And depending on the age of the vehicle, number of ownership transfers, and particular state privacy laws having to do with car ownership manufacturers may not know how to reach current owners. And some car owners simply suffer from recall fatigue.

There is some good news, however.

In February, the Center for Auto Safety and other consumer groups sued the Federal Trade Commission to stop allowing car dealers to advertise certified pre-owned vehicles with unrepaired safety recalls.

One person trying to help fix the situation is Chris Miller, CEO of Silicon Valley startup Recall Masters. Using digital forensics of more than 50 data sources—including electronic receipts from independent repair shops, tire-store chains, satellite radio subscription rolls, and even dispatch rolls from towing services—Miller’s software then invokes machine learning and data modeling to track down current vehicle owners.

Ford and Lyft Team Up For Autonomous Car Venture

Ford recently announced it will partner with Lyft to provide self-driving cars, in large numbers, to the ride-services fleet by 2021. Ford and Lyft teams will begin working together to design software to allow Ford vehicles to communicate with Lyft’s smartphone apps.

The company has said it will invest $700 million in a factory in Flat Rock, Michigan, to make it capable of building electric and self-driving vehicles.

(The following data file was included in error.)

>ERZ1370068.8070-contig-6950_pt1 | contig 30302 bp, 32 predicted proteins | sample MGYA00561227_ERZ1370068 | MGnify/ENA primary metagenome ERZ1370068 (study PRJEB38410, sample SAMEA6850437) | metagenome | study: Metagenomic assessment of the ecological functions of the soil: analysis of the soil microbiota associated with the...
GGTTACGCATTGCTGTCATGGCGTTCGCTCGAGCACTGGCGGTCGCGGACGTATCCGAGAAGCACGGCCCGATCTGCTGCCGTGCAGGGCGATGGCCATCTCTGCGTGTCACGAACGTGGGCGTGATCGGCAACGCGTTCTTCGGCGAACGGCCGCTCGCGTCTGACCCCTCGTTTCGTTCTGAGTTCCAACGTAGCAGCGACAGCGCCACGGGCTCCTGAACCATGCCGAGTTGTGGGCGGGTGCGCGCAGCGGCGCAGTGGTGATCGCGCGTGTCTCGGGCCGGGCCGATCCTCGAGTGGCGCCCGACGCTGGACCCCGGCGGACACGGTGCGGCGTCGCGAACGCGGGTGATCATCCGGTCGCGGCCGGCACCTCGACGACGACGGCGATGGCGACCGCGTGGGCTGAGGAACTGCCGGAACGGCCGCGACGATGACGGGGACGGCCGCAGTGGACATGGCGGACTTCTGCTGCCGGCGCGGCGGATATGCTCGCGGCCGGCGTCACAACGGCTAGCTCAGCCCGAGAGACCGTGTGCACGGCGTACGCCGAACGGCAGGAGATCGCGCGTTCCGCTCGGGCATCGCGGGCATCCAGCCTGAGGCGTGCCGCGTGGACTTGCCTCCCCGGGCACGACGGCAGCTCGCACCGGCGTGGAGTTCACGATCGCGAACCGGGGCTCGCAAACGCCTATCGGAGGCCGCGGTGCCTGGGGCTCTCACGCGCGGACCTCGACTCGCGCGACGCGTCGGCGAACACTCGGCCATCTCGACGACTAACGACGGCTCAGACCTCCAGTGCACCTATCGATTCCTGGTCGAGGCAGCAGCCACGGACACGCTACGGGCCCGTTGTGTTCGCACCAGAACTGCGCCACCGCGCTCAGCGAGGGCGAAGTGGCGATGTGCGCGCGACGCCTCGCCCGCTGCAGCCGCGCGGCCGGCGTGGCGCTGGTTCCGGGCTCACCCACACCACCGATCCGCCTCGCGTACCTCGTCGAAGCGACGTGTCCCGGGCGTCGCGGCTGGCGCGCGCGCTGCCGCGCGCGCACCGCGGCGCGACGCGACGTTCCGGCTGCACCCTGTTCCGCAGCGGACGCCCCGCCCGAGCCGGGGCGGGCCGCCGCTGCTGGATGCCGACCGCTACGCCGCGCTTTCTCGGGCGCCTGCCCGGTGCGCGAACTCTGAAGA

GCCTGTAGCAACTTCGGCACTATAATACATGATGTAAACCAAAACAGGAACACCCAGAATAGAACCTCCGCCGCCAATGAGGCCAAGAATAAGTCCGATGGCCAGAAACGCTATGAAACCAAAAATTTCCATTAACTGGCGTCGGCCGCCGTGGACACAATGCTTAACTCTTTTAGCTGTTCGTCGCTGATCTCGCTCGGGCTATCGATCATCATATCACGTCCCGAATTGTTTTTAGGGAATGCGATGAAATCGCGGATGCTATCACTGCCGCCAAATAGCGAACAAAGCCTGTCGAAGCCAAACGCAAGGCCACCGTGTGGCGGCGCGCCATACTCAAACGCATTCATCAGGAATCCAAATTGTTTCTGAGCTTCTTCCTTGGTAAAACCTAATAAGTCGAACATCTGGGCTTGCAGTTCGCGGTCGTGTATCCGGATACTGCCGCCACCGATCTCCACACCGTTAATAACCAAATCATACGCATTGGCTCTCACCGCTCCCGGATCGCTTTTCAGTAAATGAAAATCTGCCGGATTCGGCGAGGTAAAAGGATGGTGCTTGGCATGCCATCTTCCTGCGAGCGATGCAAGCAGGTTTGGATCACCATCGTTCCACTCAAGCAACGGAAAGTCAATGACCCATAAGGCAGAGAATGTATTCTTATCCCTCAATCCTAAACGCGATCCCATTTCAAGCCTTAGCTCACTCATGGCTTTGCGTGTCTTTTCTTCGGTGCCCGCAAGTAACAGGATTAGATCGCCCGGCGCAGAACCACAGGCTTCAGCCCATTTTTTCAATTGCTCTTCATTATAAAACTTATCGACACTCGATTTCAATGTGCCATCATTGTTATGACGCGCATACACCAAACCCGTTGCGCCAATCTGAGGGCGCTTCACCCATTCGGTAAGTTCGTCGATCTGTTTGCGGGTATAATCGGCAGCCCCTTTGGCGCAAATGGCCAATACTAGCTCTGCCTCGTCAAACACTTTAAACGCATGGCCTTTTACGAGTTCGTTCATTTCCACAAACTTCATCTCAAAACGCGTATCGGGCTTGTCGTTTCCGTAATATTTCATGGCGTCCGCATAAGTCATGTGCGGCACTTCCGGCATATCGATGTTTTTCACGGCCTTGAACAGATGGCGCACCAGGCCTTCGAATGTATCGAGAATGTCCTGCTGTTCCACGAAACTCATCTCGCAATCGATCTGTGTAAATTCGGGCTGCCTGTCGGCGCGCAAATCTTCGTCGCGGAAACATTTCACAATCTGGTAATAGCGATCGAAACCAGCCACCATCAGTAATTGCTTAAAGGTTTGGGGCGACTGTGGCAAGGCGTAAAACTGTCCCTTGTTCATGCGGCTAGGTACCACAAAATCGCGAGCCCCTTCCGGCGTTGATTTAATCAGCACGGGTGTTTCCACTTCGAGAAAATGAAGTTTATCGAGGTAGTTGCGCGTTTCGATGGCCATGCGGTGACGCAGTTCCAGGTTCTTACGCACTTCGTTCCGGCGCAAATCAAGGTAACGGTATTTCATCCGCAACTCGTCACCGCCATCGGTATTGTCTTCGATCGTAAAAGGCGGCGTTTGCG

Ford self-driving test vehicles will be connected to Lyft’s network, but at first, customers will not be able to use them. Ford will put human-driven vehicles on Lyft’s network.

Ford also is testing delivery services using self-driving vehicles and a van shuttle service. The self-driving vehicles Ford will deploy through Lyft will use software developed by Argo AI, a company in which Ford is investing $1 billion over the next five years.

Ford Motor Company Pushing Car Design Tools Into 21st Century with Holograms

In the past, almost all car design has been done with the help of large clay models. These models helped visualize new vehicles as they are being developed. Computer assisted renderings, while useful, still only allow a flat representation of a new design, and don’t allow one to conceptualize an object in space. But augmented reality is going to change that.

It’s amazing we can combine the old and the new, clay models and holograms, in a way that both saves time and allows designers to experiment and iterate quickly to dream up even more stylish, clever vehicles,” says Jim Holland, Ford’s head of component and systems engineering, in a release. “Microsoft HoloLens is a powerful tool for designers as we continue to reimagine vehicles and mobility experiences in fast-changing times.”

Ford announced today that its designers have spent the last year using Microsoft’s HoloLens to help them quickly change the size, shape, and texture of different design elements without the need to spend weeks or even months working up a new clay model. Using wireless headsets, the team sees a hologram laid over either a clay model or an actual car. Designers can then scroll through various design changes to see how they look from different.

While some may believe that this may all be “public relations fluff” that benefits both Ford and Microsoft, the technology does allow for easy and rapid changes to the renderings of new car models. While some design in the past has employed VR and its bulky gear (goggles, gloves and their wires), with holograms images can be overlaid onto physical objects brings new possibilities to the design floor—and all without the need for obtuse hardware.